Archangel's Legion (Guild Hunter #6)(9)

Written By: Nalini Singh

Raphael understood that his mother hadn’t been in her right mind when she sent him plummeting to the earth, his wings shredded, but some part of him was still that broken boy who’d lain bleeding on the dew-drenched grass—as her feet danced away over the green blades speckled with viscous red. “I cannot forget.”

“I know,” Elena said, that painful understanding binding them on a level no one else would ever comprehend. “I know.” Her mother had loved her, too, but Elena’s most enduring memory of Marguerite was of her high-heeled shoe lying on its side on designer black and white tile.

Strange, how the memory of that shoe made her skin chill, her lungs struggle for air. But that was how it was. Some memories dug deeper, held on tighter.

“What happens now?”

“This city, my Tower, cannot be seen to be weak.”

“Of course.” Anything else might be taken as an invitation to conquer by certain others in the Cadre. “We have to convince them the Falling did far less damage than it actually did.” Almost half of the Tower’s defensive force was down for the foreseeable future: a staggering deficit.

“Yes.” Raphael reached between them to tug open the tie of her robe, slide his hands inside. “As part of that,” he said to her responsive shiver, “my consort must be seen to be indulging in her strange fetish for hunting vampires.”

“Ha-ha.” Undoing the buttons of the shirt he’d pulled on for the call, she pressed a kiss to the firm muscle of his chest. “I’ll tell Sara not to strike me from the roster.” Chasing delinquent vamps hardly seemed important in the wake of the tragedy that had befallen the city, but if it would help create the illusion of a Manhattan undamaged by the horror that had taken place in a few short minutes, then that was what she’d do.

She knew angelkind in general remained fascinated with her, the first angel Made in living memory and one who continued to hunt. According to what she’d heard from Illium, there were as many angels glued to news reports about her as there were humans and vampires. So why not use that notoriety to the city’s advantage?

Raphael’s hands stroked off her robe to leave her naked, her skin igniting under his touch. “You need to rest,” she argued halfheartedly, a clawing need inside her to taste life in its most primal form. “You pushed your new ability to the limit in the infirmary.”

Lips on hers, his mouth claiming everything she had. “There are,” he said, backing her against the wall, “other ways of revitalizing the self.”

Elena gasped as he lifted her, her legs locking around his waist to leave her intimately exposed.

He was hard and demanding that night, her archangel, his fury at the attack on his city a rage in his blood—but she was no fragile bird. Giving back kiss for passionate kiss, she took the pounding thrusts of his cock and demanded more, until there was no more thought, only the most beautiful firestorm of sensation.

? ? ?

Raphael had thought only to hold Elena close as she slept on the thick carpet in front of the study fireplace, their bodies and wings entangled, but he must have been more tired than he’d understood, because all at once, he realized he wasn’t awake. Instead, he found himself on the forgotten field where Caliane had left him more than a thousand years ago, when he’d been a boy at the dawn of his existence.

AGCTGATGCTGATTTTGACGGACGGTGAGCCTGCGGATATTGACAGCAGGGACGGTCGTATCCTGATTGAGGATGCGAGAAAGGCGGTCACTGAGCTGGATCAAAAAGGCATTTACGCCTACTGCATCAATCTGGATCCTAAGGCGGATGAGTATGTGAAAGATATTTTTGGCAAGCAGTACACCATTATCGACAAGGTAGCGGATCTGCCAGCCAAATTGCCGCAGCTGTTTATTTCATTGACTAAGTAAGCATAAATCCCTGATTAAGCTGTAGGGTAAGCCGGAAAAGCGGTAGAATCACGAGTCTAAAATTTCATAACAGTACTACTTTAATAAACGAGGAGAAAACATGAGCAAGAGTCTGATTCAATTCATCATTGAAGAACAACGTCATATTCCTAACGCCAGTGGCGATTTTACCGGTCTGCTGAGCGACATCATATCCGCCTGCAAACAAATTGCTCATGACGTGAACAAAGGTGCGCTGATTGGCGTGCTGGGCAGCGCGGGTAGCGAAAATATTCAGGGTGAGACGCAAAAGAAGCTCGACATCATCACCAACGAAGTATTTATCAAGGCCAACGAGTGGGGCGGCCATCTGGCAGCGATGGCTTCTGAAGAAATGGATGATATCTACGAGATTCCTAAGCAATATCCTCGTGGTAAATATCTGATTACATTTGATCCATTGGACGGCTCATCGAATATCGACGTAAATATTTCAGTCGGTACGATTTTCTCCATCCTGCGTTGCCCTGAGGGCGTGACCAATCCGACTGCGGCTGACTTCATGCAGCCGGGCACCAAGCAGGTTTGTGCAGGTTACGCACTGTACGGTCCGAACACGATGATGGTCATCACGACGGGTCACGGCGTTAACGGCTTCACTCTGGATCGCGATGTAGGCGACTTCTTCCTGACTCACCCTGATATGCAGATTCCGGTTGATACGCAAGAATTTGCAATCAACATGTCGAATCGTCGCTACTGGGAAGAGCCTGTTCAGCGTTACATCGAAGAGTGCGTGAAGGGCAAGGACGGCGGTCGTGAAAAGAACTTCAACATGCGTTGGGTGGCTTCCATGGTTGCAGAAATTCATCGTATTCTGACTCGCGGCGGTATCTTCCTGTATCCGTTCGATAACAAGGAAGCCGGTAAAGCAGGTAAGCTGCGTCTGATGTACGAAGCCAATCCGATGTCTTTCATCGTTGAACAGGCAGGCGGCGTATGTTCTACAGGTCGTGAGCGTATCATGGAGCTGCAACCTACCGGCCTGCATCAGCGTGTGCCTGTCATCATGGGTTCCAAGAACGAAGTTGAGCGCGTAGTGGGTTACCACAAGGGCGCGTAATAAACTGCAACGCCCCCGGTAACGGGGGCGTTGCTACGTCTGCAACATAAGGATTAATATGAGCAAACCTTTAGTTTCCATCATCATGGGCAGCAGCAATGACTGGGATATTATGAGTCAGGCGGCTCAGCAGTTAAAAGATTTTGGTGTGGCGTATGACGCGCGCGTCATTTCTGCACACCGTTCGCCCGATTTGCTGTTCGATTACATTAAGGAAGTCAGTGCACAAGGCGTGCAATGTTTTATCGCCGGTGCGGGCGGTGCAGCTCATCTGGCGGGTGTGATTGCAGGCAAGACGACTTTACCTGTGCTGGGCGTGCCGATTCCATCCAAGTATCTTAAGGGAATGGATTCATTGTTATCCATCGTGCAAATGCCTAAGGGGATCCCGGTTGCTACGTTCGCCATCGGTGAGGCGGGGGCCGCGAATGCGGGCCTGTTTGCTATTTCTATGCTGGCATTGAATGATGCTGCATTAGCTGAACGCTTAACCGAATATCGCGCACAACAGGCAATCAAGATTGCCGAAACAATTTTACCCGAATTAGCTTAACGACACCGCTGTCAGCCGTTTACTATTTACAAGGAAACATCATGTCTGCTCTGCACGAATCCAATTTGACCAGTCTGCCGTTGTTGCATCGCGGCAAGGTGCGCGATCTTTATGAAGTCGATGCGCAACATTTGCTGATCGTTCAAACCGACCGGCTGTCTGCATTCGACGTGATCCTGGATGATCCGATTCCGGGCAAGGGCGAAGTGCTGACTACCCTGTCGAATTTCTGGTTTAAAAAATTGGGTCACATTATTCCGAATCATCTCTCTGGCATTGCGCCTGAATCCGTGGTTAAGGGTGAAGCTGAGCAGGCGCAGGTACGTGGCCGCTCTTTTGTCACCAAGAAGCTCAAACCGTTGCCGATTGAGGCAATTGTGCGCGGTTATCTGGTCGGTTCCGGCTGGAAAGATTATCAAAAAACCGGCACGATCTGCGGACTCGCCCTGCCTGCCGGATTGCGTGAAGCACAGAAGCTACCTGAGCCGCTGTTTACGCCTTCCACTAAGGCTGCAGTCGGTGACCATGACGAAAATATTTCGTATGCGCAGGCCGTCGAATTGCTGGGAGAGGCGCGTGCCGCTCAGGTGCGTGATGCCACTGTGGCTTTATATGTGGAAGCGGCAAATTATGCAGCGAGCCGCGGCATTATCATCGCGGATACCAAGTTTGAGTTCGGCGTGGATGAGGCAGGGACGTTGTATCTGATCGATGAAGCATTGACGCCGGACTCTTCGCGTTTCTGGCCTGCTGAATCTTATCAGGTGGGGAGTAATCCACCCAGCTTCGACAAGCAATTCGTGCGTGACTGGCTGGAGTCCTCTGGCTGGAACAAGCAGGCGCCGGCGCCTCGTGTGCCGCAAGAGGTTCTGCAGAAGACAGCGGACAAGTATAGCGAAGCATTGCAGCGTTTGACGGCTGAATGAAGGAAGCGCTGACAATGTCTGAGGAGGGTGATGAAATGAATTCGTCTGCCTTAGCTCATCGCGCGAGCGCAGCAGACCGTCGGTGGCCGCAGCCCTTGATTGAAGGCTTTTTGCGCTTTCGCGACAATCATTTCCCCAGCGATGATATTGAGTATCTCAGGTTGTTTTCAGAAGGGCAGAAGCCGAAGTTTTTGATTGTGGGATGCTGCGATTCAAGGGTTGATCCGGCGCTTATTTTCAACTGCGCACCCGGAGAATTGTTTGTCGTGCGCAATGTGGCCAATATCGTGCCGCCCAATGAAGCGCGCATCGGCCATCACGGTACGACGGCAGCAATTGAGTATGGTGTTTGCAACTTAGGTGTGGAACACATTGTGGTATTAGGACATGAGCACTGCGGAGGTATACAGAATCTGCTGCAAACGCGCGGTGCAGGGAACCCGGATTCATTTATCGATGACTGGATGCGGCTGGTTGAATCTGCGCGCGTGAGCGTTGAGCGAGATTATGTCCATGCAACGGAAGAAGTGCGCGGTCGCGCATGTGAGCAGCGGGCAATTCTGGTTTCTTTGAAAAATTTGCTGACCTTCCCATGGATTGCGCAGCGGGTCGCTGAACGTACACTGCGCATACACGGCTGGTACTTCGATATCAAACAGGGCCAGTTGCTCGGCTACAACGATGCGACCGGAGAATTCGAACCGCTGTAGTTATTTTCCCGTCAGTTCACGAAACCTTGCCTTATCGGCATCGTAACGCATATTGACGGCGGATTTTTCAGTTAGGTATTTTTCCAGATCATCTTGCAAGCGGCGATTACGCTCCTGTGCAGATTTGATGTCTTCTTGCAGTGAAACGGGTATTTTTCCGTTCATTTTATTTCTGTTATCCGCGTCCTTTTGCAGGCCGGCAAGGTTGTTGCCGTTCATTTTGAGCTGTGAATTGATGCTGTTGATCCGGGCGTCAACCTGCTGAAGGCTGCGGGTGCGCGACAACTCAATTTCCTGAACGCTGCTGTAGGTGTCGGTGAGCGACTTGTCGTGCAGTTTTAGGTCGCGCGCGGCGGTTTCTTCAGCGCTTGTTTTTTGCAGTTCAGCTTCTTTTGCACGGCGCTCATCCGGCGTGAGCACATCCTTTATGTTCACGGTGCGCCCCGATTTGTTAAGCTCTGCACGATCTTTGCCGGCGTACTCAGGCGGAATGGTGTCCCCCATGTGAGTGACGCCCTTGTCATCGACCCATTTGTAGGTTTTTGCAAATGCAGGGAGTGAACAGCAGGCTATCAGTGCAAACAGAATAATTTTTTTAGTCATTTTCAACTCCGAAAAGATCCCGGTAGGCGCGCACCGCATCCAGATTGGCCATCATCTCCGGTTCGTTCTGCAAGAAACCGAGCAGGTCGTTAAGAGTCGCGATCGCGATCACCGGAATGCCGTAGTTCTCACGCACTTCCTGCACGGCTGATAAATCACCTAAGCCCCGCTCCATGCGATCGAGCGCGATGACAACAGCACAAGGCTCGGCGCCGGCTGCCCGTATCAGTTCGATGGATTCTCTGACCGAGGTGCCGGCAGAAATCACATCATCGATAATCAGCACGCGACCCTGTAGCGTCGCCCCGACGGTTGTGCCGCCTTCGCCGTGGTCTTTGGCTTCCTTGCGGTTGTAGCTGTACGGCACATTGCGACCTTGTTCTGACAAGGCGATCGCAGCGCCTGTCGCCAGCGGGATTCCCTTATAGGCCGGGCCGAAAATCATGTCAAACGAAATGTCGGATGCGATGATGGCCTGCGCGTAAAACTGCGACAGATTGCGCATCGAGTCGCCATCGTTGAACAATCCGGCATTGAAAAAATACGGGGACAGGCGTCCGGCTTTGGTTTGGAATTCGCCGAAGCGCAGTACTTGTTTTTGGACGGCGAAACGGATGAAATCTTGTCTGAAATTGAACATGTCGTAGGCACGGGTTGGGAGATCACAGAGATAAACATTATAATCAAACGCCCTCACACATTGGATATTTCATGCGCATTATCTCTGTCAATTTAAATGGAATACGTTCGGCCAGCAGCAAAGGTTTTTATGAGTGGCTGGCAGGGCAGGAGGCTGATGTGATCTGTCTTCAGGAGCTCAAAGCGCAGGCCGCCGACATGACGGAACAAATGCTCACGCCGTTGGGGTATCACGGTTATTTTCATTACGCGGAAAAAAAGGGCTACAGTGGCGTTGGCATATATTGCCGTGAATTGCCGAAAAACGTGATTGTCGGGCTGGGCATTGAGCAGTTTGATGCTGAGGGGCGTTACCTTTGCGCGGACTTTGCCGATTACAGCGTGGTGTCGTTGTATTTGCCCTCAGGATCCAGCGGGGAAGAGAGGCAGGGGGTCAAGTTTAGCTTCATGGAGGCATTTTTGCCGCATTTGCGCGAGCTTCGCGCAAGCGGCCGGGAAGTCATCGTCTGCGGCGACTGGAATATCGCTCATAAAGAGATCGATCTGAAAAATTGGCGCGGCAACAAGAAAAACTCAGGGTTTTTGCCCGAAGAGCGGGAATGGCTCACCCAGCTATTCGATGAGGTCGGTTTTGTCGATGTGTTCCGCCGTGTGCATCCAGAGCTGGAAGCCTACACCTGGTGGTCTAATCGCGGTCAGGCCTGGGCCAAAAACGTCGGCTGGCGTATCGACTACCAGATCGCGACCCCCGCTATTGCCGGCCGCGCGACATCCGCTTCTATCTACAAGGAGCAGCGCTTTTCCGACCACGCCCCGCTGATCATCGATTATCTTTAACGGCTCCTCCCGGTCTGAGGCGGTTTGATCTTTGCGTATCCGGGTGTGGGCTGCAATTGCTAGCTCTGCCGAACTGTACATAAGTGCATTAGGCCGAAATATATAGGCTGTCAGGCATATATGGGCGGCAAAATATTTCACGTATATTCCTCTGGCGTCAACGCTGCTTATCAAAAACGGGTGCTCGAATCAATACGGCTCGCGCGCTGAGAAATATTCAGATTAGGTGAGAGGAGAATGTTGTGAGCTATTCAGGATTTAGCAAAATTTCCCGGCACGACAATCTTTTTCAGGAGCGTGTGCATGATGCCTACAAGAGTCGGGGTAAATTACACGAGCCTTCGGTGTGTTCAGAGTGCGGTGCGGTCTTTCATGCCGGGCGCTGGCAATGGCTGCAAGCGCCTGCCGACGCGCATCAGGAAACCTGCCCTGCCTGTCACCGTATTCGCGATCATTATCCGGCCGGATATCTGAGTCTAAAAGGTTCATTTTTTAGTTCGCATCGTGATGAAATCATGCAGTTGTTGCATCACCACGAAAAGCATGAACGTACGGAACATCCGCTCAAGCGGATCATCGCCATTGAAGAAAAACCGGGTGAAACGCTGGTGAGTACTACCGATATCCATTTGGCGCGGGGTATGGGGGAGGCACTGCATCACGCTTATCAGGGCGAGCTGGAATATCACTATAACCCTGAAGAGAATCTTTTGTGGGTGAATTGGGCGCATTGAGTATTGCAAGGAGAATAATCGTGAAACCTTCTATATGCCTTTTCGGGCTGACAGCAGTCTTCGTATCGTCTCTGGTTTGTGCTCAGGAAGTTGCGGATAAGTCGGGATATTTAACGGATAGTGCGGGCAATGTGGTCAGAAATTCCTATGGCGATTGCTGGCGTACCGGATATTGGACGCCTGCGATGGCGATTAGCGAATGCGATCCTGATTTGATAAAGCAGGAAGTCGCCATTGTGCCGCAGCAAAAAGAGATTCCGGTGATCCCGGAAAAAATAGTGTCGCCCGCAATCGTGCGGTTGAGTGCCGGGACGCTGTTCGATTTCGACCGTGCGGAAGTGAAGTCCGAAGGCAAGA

A boy who’d thought to kill his mother before she became an even bigger monster than the one who had orchestrated the death of two thriving cities, the adults drowned, the children broken in ways even Keir, their greatest healer, couldn’t repair. No immortal would go to the ancient ruins of those cities even now. There was too piercing a silence, created of the pain of thousands of souls, such silence as Raphael would never forget, the pain of it an icy wind.

Today, as he stood draped in a quiet heavy with the echo of memory, he saw blood on the grass, the crimson liquid that had dripped out of him as he lay splintered on the earth underneath a crystalline sky so blue it hurt. Yet he wasn’t on his face on the grass as he’d been then, his wings torn and heavy on his body, parts of him missing. No, he stood on his feet and he was a man, an archangel, not that scared, determined, heartbroken boy.

Flexing his hands as if in readiness for battle, he took a step forward . . . and walked into a wall of whispers. Hundreds of voices, each one raspy and somehow unused, the words interlaced and incomprehensible. They came from every side, yet when he rose up into that sky of cutting clarity, he saw nothing but the gnarled bodies of the trees that surrounded the field, sentinels of such age that they had stood through eternity.

And still the voices whispered and murmured, pushing at him in waves that ebbed and flowed, until at last, he heard a single strong voice slice through the chaos. The other whispers died away, but did not fade altogether as that one voice asked him a question. “Who are you?”

Feet touching the grass once more, the dew wet on the very tips of his wings, he felt a roaring surge of anger. “Who are you to ask questions of an archangel?”

The murmurs rose again, the volume rising to a thunderous crescendo.

Archangel. Archangel. Archangel!


“Archangel.” Elena gripped Raphael’s shoulder, his skin strangely cool under her fingertips. “It’s time to get up.”

He always woke at her first touch, but today she had to call him a second time before his lashes lifted, the relentless blue of his eyes shadowed by a darkness that muted their vivid hue. “It’s daylight,” was the first thing he said, his gaze taking in the lacy streamers of light coming in through the study windows.